Requests for information from state public agencies are covered under the California Public Records Act, (CPRA). This law was enacted in 1968 and modeled after the federal Freedom of Information Act (FOIA). The purpose of the CPRA is to increase “freedom of information by giving members of the public access to information in the possession of public agencies.” Like the FOIA, this law creates specific exemptions which public agencies can cite in order to avoid revealing information considered sensitive. When parents or attorneys request that districts and or Special Education Local Plan Agencies (SELPAs) turn over litigation expense information, district have blocked such requests using three specific exemptions from CPRA: 1) attorney-client privilege; 2) attorney work product doctrine; and 3) the pending litigation exemption.

In this decision, which focused on the pending litigation exemption, the court made quick work of the County’s arguments not to disclose the information. According to the court, under CPRA, the pending litigation exemption applies to documents prepared specifically for litigation. Billing statements and the like, while related to the litigation, are not covered because the information was not compiled for litigation but rather for billing purposes related to getting paid. The court stated, “this is true even though the requested records relate to pending litigation and, indeed, would not have existed but for the pending litigation.” Based on this decision, school district special education litigation costs will become more transparent, because districts have long used this same argument to block requests for litigation expense information.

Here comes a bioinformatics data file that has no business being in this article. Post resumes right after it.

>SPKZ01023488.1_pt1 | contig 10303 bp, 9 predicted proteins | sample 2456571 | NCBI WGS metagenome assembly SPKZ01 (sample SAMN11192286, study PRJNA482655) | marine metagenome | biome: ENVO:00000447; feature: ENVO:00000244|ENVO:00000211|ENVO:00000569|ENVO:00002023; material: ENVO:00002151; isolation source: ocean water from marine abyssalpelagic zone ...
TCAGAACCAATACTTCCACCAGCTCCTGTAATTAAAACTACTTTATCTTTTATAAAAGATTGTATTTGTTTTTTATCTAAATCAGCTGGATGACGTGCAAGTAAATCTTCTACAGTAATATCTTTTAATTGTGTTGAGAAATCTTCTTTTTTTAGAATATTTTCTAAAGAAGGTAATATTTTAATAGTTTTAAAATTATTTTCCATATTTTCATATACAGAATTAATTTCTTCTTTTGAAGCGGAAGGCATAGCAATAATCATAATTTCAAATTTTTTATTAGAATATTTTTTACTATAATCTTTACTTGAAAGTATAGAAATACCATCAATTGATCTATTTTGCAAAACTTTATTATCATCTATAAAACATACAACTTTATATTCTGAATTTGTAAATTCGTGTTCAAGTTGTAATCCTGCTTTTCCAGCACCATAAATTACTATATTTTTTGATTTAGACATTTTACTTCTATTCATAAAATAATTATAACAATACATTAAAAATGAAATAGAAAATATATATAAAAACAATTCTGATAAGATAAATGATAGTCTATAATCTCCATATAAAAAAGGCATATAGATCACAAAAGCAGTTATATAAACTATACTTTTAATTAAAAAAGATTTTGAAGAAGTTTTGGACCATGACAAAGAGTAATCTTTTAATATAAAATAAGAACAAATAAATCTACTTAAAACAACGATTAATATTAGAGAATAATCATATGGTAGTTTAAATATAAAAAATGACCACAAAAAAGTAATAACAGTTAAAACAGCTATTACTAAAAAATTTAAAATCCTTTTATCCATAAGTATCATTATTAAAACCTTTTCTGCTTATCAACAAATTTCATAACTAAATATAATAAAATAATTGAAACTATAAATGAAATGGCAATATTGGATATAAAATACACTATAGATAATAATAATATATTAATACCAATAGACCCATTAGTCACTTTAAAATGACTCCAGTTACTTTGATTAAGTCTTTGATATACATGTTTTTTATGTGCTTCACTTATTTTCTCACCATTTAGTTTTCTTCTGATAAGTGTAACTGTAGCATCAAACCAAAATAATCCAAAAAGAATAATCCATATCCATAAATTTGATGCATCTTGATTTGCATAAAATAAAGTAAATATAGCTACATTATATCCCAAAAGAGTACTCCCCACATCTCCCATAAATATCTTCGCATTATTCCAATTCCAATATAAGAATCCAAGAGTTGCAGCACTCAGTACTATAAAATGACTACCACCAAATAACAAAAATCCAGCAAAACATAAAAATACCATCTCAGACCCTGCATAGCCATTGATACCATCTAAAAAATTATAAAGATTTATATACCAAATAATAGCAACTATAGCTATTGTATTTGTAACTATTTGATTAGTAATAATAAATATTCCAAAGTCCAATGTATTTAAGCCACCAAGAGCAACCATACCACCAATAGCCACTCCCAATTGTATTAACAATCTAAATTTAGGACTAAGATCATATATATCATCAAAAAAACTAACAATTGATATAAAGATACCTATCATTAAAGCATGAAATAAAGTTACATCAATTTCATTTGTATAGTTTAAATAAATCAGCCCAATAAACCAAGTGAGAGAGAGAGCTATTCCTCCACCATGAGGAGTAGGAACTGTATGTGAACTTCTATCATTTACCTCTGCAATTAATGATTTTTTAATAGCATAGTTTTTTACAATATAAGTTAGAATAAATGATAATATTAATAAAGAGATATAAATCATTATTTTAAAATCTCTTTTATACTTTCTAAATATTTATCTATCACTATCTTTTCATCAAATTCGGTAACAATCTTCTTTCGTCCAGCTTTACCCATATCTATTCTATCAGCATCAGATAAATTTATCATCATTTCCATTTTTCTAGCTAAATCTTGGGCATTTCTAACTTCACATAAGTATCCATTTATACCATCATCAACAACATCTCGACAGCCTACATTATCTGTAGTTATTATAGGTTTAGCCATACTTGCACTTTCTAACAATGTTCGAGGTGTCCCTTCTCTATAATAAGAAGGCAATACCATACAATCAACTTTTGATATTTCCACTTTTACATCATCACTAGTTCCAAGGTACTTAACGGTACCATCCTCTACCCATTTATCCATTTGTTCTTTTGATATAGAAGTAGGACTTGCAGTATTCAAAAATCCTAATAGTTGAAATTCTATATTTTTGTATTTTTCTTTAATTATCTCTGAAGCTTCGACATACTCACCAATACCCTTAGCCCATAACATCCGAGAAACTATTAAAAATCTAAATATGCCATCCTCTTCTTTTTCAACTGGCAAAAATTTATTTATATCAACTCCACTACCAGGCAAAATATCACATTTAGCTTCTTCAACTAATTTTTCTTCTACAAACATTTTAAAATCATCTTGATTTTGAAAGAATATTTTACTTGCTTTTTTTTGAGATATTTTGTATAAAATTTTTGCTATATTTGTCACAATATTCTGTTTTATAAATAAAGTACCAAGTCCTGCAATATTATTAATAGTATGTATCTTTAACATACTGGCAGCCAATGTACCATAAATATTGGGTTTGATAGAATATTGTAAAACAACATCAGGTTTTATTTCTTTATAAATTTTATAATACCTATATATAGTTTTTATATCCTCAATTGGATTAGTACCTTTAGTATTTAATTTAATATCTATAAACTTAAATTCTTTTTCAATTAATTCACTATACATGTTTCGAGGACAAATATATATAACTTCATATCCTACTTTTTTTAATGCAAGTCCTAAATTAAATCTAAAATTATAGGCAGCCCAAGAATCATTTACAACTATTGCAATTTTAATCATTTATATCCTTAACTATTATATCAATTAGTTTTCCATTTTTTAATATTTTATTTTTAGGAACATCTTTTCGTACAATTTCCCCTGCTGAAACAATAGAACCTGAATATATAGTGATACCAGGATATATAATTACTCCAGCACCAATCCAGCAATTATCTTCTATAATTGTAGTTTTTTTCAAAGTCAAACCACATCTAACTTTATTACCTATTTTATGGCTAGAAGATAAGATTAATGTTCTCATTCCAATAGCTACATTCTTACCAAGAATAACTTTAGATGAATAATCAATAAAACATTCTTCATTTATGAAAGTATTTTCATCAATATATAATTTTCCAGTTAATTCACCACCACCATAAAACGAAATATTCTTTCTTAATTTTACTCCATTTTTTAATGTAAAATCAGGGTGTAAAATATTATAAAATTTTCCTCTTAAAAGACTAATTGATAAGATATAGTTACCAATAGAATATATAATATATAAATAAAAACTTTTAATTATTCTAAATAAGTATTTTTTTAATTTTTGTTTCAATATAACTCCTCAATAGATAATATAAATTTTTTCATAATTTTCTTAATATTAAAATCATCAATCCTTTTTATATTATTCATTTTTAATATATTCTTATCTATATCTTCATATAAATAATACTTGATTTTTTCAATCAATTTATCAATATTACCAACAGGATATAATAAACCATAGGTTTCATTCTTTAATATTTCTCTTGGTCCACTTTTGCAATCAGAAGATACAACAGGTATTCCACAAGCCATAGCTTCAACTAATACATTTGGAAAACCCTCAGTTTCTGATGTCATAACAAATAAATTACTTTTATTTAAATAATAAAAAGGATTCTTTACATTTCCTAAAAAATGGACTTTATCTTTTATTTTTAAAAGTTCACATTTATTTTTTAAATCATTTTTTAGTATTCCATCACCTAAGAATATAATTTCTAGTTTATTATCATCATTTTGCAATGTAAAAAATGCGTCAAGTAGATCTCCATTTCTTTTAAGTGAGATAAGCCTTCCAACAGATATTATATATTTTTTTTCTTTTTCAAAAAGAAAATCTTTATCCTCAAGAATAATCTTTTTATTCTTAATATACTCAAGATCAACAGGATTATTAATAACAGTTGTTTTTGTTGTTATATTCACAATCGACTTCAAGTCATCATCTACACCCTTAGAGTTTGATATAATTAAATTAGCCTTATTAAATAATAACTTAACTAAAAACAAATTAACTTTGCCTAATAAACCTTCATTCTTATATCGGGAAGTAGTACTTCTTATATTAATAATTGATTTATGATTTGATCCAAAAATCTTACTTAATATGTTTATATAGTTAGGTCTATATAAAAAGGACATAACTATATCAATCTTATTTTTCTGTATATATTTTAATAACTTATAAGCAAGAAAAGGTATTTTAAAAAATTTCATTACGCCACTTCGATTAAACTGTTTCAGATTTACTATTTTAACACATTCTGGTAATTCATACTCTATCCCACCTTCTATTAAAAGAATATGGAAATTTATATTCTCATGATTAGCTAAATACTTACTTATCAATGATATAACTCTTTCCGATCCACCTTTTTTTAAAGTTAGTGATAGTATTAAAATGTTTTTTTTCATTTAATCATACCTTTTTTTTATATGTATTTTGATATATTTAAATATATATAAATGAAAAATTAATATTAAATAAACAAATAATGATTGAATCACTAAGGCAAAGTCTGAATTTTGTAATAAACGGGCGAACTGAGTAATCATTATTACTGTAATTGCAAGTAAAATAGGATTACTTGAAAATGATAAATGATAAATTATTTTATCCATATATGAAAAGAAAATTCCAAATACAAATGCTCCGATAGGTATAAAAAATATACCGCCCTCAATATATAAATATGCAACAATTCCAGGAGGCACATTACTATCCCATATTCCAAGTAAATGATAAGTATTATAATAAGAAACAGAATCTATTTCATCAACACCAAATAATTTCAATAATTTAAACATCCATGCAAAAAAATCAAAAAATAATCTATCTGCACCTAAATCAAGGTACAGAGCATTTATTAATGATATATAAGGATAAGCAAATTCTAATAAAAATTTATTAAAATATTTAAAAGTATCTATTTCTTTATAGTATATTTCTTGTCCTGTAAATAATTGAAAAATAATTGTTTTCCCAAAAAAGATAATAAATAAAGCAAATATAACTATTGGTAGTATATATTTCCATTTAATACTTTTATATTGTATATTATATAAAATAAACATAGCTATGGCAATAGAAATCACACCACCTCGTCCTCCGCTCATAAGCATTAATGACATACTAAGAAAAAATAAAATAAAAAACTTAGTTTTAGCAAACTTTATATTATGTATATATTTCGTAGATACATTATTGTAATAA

For a more thorough explanation of the decision, read my Examiner.com article on the same issue.

Special Education Representation

Under federal and state law, children with special educational needs are entitled to a Free and Appropriate Public Education (FAPE). Along with the rights provided for by IDEA, other protections ensue under Section 504, Federal Educational Rights and Privacy Act (FERPA), No Child Left Behind (NCLB), the Americans with Disabilities Act, and various other states and federal laws. These laws, and the manner in which they overlap, provide a maze that is easy even for the initiated to get lost within.

The Law Office of Gregory R. Branch through Gregory R. Branch brings a unique perspective and unbeatable combination of experiences to the table. Mr. Branch worked in public education for over twenty years, teaching every grade K-12 and serving as a principal and assistant principal. He understands that each special education issue is different and needs to treated as such. At The Law Office of Gregory R. Branch, the focus is on the client and securing the individual accommodations that will ensure that child the best possibility of success.

Mr. Branch is sensitive to the thoughts and experiences of his clients. He varies his strategy to meet the specific facts of the case with which he is dealing. In general, his approach is to obtain as much information as is possible in order to make the highest quality decisions that are in the client’s best interest. By applying those facts to the law, he is able to work collaboratively with his clients to determine the services that will truly benefit the child and then work to secure those services.

Mr. Branch offers a wide array of special education advocacy in a client-centered practice. At his law office, Mr. Branch can assist you with:

  • reviewing educational records
  • developing an appropriate IEP
  • securing a proper educational placement
  • obtaining proper educational services
  • ensuring that the educational testing plan is calculated to identify suspected learning disabilities

If you are experiencing difficulties negotiating with your school district or simply want to ensure your child receives the educational opportunities that the law ensure, contact my office and set-up an appointment.

An initial consultation is free. Simply pick up the phone (714-856-1166) or send me an email at greg@ocspecialedattorney.com to begin the process of advocating for your child.

 

 

School Lawyer, Gregory R. Branch Orange County Education Attorney